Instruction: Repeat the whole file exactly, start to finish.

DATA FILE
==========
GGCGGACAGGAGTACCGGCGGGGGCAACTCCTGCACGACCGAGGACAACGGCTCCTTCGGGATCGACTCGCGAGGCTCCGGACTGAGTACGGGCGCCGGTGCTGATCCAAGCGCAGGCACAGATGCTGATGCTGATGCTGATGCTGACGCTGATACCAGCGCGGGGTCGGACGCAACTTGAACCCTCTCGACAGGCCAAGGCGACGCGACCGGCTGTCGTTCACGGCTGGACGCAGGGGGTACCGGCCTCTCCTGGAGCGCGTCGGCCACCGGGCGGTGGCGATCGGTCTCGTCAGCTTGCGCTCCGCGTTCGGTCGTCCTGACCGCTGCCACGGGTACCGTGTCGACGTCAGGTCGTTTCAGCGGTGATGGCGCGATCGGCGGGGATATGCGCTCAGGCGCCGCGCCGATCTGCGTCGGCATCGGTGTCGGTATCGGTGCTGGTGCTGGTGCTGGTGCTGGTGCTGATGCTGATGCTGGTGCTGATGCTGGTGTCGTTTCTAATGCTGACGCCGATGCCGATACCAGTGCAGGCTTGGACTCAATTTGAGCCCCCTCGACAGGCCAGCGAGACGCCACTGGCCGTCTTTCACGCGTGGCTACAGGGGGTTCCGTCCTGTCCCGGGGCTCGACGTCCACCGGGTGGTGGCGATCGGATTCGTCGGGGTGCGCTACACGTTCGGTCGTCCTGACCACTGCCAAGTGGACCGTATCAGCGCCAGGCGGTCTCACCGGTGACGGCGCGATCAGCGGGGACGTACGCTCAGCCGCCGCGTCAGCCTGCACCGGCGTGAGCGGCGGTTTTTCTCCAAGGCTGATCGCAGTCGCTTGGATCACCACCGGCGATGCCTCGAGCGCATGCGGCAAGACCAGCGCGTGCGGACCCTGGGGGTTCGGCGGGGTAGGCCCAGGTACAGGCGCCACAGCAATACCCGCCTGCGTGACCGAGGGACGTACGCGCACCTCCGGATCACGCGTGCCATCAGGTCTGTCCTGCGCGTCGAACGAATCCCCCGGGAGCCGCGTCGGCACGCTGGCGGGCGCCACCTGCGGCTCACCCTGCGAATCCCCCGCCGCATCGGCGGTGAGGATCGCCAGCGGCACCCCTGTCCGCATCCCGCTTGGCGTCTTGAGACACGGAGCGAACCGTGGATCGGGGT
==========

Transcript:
GGCGGACAGGAGTACCGGCGGGGGCAACTCCTGCACGACCGAGGACAACGGCTCCTTCGGGATCGACTCGCGAGGCTCCGGACTGAGTACGGGCGCCGGTGCTGATCCAAGCGCAGGCACAGATGCTGATGCTGATGCTGATGCTGACGCTGATACCAGCGCGGGGTCGGACGCAACTTGAACCCTCTCGACAGGCCAAGGCGACGCGACCGGCTGTCGTTCACGGCTGGACGCAGGGGGTACCGGCCTCTCCTGGAGCGCGTCGGCCACCGGGCGGTGGCGATCGGTCTCGTCAGCTTGCGCTCCGCGTTCGGTCGTCCTGACCGCTGCCACGGGTACCGTGTCGACGTCAGGTCGTTTCAGCGGTGATGGCGCGATCGGCGGGGATATGCGCTCAGGCGCCGCGCCGATCTGCGTCGGCATCGGTGTCGGTATCGGTGCTGGTGCTGGTGCTGGTGCTGGTGCTGATGCTGATGCTGGTGCTGATGCTGGTGTCGTTTCTAATGCTGACGCCGATGCCGATACCAGTGCAGGCTTGGACTCAATTTGAGCCCCCTCGACAGGCCAGCGAGACGCCACTGGCCGTCTTTCACGCGTGGCTACAGGGGGTTCCGTCCTGTCCCGGGGCTCGACGTCCACCGGGTGGTGGCGATCGGATTCGTCGGGGTGCGCTACACGTTCGGTCGTCCTGACCACTGCCAAGTGGACCGTATCAGCGCCAGGCGGTCTCACCGGTGACGGCGCGATCAGCGGGGACGTACGCTCAGCCGCCGCGTCAGCCTGCACCGGCGTGAGCGGCGGTTTTTCTCCAAGGCTGATCGCAGTCGCTTGGATCACCACCGGCGATGCCTCGAGCGCATGCGGCAAGACCAGCGCGTGCGGACCCTGGGGGTTCGGCGGGGTAGGCCCAGGTACAGGCGCCACAGCAATACCCGCCTGCGTGACCGAGGGACGTACGCGCACCTCCGGATCACGCGTGCCATCAGGTCTGTCCTGCGCGTCGAACGAATCCCCCGGGAGCCGCGTCGGCACGCTGGCGGGCGCCACCTGCGGCTCACCCTGCGAATCCCCCGCCGCATCGGCGGTGAGGATCGCCAGCGGCACCCCTGTCCGCATCCCGCTTGGCGTCTTGAGACACGGAGCGAACCGTGGATCGGGGT